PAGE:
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Three Portraits is the working title of an opera in one act. The complete work is broken into three scenes. The plot concerns a young artist who is introduced to fame nearly overnight. The opera, however, is not about his actual story but his perception of his situation and how he grows and matures from it. My purpose in writing an opera is to garner a greater understanding of the genre. The work presented here represents a significant portion of the complete opera: the entire first scene and the first half of the second scene. The submitted score is an orchestral score, written for a chamber orchestra containing five single woodwinds (one flute, one oboe, two clarinets, and one bassoon) and their necessary auxiliary counterparts, single brass players (one horn, one trumpet, one trombone), three percussionists, a piano, and strings. My research of the literature was consciously limited to works of a similar nature. I focused on those operas from the twentieth century in particular to observe the ways in which their plots developed, their time management, and their accommodations for the human voice. For the aforementioned reasons, I have looked at Benjamin Britten's operas The Turn of the Screw, Albert Herring, and A Midsummer Night's Dream. I also spent some time looking at other contemporary operas: Bela Bartok's Bluebeard's Castle as well as American works like Copland's The Tender Land, Gershwin's Porgy and Bess, and Barber's A Hand at Bridge.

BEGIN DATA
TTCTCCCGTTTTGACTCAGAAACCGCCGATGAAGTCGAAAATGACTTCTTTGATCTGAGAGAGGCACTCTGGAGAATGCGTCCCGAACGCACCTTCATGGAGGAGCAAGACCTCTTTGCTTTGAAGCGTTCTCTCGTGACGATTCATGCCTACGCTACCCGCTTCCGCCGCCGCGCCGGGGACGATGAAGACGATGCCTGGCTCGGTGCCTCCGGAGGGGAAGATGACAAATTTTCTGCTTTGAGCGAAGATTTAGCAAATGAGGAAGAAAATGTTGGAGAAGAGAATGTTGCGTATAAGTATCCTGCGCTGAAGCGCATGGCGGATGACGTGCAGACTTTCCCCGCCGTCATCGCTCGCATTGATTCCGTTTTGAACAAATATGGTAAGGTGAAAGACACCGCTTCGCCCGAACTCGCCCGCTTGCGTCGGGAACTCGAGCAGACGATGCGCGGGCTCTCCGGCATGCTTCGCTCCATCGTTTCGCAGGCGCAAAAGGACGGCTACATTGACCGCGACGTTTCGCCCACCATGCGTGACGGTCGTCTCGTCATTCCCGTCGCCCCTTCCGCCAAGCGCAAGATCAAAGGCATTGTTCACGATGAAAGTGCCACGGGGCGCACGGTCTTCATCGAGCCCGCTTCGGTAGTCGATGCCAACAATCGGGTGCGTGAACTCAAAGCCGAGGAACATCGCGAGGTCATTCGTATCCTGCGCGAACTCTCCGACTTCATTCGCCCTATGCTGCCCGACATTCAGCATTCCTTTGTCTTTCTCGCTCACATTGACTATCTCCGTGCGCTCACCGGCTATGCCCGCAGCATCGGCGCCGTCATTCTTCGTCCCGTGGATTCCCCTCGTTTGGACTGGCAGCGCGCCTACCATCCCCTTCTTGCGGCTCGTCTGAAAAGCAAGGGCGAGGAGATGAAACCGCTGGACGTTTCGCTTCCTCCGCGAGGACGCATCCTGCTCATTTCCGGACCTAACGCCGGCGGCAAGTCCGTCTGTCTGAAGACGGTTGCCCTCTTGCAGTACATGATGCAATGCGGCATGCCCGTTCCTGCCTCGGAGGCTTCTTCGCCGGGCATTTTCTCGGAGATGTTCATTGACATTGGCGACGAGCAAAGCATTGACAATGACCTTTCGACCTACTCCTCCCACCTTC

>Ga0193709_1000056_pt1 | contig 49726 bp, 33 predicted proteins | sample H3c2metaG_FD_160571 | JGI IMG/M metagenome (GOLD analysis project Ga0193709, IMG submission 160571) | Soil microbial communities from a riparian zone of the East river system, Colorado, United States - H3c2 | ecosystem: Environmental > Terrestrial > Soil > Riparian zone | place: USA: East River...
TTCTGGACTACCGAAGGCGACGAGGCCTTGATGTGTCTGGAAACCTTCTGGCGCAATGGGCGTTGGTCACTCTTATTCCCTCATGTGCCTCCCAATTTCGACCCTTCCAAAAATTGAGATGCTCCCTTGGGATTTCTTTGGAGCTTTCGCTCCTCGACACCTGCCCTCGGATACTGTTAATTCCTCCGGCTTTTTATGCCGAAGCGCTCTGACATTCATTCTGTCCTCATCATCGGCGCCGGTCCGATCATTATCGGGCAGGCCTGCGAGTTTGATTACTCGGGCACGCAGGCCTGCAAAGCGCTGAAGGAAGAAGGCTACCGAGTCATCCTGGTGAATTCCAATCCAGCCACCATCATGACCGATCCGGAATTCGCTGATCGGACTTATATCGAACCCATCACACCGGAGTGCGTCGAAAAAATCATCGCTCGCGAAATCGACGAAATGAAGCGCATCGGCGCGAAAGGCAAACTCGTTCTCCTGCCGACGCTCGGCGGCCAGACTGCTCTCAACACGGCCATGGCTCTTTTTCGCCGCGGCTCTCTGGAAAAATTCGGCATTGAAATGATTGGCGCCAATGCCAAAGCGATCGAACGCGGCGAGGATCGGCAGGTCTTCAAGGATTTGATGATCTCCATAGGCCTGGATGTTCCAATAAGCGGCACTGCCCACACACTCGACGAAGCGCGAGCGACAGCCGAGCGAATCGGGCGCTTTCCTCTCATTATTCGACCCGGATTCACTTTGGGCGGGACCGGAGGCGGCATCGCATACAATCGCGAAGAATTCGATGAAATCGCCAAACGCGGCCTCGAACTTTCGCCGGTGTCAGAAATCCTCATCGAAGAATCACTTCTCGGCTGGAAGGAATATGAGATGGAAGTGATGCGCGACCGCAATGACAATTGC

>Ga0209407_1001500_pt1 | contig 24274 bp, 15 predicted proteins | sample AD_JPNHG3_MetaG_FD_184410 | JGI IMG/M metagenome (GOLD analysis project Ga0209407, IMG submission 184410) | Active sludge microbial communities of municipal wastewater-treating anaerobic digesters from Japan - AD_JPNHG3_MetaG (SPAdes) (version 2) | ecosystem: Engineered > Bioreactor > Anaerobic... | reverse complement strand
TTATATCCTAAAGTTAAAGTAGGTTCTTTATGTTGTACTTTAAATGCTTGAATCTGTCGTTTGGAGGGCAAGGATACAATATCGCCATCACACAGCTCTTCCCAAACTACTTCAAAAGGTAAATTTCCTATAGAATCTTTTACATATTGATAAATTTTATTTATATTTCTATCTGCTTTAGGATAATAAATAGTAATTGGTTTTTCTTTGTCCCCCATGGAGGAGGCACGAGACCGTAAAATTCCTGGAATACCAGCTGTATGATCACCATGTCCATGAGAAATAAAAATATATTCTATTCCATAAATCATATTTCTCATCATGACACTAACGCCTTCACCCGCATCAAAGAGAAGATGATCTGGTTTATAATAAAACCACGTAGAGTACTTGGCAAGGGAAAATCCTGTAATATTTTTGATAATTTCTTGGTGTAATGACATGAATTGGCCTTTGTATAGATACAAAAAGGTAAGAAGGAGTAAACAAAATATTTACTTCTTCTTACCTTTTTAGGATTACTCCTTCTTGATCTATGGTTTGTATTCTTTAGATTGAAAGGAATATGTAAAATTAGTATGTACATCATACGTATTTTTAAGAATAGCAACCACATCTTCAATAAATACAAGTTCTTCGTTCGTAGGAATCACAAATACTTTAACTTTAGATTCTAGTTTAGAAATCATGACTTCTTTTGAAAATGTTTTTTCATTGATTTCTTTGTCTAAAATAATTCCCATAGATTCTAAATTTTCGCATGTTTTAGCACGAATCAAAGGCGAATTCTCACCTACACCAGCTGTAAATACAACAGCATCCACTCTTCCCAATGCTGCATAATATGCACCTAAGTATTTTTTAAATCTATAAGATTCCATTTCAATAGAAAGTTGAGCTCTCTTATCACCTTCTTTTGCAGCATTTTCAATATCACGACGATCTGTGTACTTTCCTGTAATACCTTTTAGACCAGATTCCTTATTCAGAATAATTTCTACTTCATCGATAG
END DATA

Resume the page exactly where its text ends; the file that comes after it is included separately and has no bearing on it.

A Thesis submitted to the College of Music in partial fulfillment of the requirements for the degree of Master of Music.
Includes bibliographical references.
Ladislav Kubik, Professor Directing Thesis; André Thomas, Committee Member; Clifton Callender, Committee Member.
Florida State University
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